Many people who see a highliner on a highline for the first time, think that the forces in highlining are very high, especially when falling (leash fall). Since the slack (“sag”) in highlining is not as limiting as in longlining over ground, most highlines are much less biased and this leads to lower forces than you would like.
Check out this video and write out of the tests we did:
Highlining Forces: Write-out
We wanted to measure the forces that occur in highlines. For this we rigged 3 different highlines and put an rockExotica Enforcer on one end. Two on pinkTube (18% stretch @ 10kN) and one on halfMarathon (4% stretch @ 10kN).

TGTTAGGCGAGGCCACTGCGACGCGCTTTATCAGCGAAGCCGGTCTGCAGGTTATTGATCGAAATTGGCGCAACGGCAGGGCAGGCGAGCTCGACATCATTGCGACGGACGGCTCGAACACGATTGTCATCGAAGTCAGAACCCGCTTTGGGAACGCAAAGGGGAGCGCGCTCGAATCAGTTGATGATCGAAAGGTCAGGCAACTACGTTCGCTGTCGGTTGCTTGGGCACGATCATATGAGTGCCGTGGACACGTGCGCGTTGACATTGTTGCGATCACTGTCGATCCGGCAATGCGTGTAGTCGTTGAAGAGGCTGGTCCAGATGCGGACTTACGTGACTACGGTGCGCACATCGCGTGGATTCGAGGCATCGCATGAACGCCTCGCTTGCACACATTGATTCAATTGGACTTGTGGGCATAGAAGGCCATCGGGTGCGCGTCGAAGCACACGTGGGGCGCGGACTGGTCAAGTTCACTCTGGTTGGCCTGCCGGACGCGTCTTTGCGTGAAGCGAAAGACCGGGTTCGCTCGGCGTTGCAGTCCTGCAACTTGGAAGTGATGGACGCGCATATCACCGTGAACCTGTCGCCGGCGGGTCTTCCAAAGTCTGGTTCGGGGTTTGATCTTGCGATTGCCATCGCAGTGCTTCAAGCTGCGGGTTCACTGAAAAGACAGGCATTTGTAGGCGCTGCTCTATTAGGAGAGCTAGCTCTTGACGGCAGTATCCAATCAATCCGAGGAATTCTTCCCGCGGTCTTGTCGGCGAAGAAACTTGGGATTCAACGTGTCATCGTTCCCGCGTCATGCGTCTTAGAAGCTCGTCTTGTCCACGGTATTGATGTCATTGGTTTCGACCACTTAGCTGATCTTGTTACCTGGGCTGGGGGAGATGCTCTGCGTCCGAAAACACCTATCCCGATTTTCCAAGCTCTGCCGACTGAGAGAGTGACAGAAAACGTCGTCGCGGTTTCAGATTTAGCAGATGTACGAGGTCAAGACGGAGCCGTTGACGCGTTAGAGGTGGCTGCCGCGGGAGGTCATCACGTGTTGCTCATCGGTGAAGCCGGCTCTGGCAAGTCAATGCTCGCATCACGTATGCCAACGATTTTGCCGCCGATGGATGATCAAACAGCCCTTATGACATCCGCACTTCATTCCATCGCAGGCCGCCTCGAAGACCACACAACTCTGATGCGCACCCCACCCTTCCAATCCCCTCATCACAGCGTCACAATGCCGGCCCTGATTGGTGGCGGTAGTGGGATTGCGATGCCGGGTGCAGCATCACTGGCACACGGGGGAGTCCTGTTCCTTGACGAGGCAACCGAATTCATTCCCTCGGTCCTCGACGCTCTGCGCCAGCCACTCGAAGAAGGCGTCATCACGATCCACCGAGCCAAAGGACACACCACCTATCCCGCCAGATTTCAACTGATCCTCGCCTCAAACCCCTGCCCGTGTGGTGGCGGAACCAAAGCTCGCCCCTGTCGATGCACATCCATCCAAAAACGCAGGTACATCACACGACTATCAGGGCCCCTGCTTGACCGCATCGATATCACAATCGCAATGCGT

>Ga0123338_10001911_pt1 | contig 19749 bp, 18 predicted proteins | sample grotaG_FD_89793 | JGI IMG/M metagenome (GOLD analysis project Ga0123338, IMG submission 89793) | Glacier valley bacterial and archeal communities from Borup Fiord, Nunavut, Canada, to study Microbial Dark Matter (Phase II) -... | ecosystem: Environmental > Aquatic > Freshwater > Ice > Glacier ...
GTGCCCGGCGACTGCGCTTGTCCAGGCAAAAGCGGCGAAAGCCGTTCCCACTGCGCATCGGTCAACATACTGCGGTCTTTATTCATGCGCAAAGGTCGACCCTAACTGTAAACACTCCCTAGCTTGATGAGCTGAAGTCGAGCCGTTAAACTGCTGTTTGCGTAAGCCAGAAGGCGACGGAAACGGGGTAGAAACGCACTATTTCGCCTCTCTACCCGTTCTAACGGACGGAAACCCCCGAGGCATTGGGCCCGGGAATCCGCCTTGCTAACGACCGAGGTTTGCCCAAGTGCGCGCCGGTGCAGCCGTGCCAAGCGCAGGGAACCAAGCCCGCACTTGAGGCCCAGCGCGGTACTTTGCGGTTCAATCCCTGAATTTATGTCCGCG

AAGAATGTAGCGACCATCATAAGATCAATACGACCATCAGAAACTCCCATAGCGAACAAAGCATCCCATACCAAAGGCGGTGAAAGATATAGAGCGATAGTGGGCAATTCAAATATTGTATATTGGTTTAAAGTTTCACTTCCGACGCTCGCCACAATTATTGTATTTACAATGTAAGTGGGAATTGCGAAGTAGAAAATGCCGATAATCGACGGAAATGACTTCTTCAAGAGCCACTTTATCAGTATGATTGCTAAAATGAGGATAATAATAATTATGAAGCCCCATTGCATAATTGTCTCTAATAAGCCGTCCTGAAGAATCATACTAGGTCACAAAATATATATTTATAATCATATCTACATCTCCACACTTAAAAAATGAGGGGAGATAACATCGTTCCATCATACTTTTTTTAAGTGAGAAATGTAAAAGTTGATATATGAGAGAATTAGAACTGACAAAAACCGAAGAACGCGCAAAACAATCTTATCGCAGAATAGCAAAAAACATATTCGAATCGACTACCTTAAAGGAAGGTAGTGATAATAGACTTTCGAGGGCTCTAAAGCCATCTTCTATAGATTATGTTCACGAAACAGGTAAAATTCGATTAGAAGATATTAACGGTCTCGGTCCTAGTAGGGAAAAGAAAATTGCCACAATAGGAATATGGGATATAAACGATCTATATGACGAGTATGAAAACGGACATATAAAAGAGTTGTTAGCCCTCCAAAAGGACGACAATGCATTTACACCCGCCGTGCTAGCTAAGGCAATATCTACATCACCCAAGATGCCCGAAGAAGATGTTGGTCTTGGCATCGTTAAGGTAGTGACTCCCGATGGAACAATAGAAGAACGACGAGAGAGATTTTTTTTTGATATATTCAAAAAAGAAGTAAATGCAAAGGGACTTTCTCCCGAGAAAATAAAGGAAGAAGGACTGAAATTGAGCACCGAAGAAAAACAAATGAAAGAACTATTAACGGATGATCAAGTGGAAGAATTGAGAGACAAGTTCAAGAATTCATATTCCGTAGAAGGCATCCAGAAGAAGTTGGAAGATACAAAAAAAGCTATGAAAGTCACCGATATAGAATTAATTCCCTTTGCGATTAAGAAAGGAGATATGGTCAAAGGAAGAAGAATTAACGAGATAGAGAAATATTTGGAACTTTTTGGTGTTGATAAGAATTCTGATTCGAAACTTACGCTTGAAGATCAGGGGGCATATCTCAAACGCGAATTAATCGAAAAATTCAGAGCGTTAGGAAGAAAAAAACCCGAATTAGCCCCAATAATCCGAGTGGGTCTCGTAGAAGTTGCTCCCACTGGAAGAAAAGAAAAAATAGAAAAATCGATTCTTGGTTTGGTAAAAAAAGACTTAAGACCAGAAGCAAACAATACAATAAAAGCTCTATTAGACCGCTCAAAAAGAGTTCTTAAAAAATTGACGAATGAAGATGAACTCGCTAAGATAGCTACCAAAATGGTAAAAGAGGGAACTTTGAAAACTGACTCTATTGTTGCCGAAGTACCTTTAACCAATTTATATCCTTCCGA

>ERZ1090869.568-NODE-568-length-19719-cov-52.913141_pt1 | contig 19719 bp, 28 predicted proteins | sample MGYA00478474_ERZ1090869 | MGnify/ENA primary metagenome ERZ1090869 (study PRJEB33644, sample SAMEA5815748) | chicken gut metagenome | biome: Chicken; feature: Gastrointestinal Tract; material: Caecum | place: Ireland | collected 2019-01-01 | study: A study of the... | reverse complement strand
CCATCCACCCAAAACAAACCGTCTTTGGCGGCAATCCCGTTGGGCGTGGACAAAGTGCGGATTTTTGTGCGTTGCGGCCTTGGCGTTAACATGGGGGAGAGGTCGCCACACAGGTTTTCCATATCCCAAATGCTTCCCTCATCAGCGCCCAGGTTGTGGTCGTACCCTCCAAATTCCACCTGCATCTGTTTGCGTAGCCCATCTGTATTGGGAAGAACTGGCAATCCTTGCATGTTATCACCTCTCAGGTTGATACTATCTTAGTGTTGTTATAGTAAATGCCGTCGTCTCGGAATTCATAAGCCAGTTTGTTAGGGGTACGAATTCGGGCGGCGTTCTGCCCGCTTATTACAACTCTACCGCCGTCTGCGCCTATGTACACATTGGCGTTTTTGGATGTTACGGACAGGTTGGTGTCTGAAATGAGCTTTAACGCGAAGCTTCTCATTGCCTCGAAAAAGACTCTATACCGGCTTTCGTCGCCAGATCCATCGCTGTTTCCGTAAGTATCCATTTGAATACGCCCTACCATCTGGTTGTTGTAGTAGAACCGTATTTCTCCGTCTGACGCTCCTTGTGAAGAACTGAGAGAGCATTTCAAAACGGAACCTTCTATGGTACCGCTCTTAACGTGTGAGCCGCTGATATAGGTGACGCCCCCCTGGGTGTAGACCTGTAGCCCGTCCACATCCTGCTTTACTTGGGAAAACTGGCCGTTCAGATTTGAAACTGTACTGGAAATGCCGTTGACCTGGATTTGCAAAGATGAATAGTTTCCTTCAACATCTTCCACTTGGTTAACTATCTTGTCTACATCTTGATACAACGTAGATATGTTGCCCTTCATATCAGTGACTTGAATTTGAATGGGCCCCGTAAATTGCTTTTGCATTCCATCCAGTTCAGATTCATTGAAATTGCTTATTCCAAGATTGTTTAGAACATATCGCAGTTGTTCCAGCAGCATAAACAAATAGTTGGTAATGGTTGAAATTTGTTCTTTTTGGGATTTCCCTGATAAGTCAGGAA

|Parameters||63m pinkTube||39m pinkTube||41m halfMarathon|
|Weight of slackliner||57kg||57kg||57kg|
|Tension with the slackliner||2,4kN||2.1kN||3.1kN|
|Max. force bouncing||1.6kN – 3.6kN||1.3kN – 3.3kN||1.6kN – 4.4kN|
Some conclusion were made:
- Leashfall on the lowest point of the line creates less force on the line then intense bouncing.
- Walking towards the anchor with the force measurement device meant an decrease in the force.
- Polyester lines on short lengths puts more force on the anchors and the body of the slackliner during leashfalls.
- A heaver slackliners puts more stress on the anchors during a leashfall.
- Strechier webbings take longer to absorb the forces of a leashfall or bounce.
- The shorter the line, the quicker the bounce. The tension also seems to influence the speed of the bounce.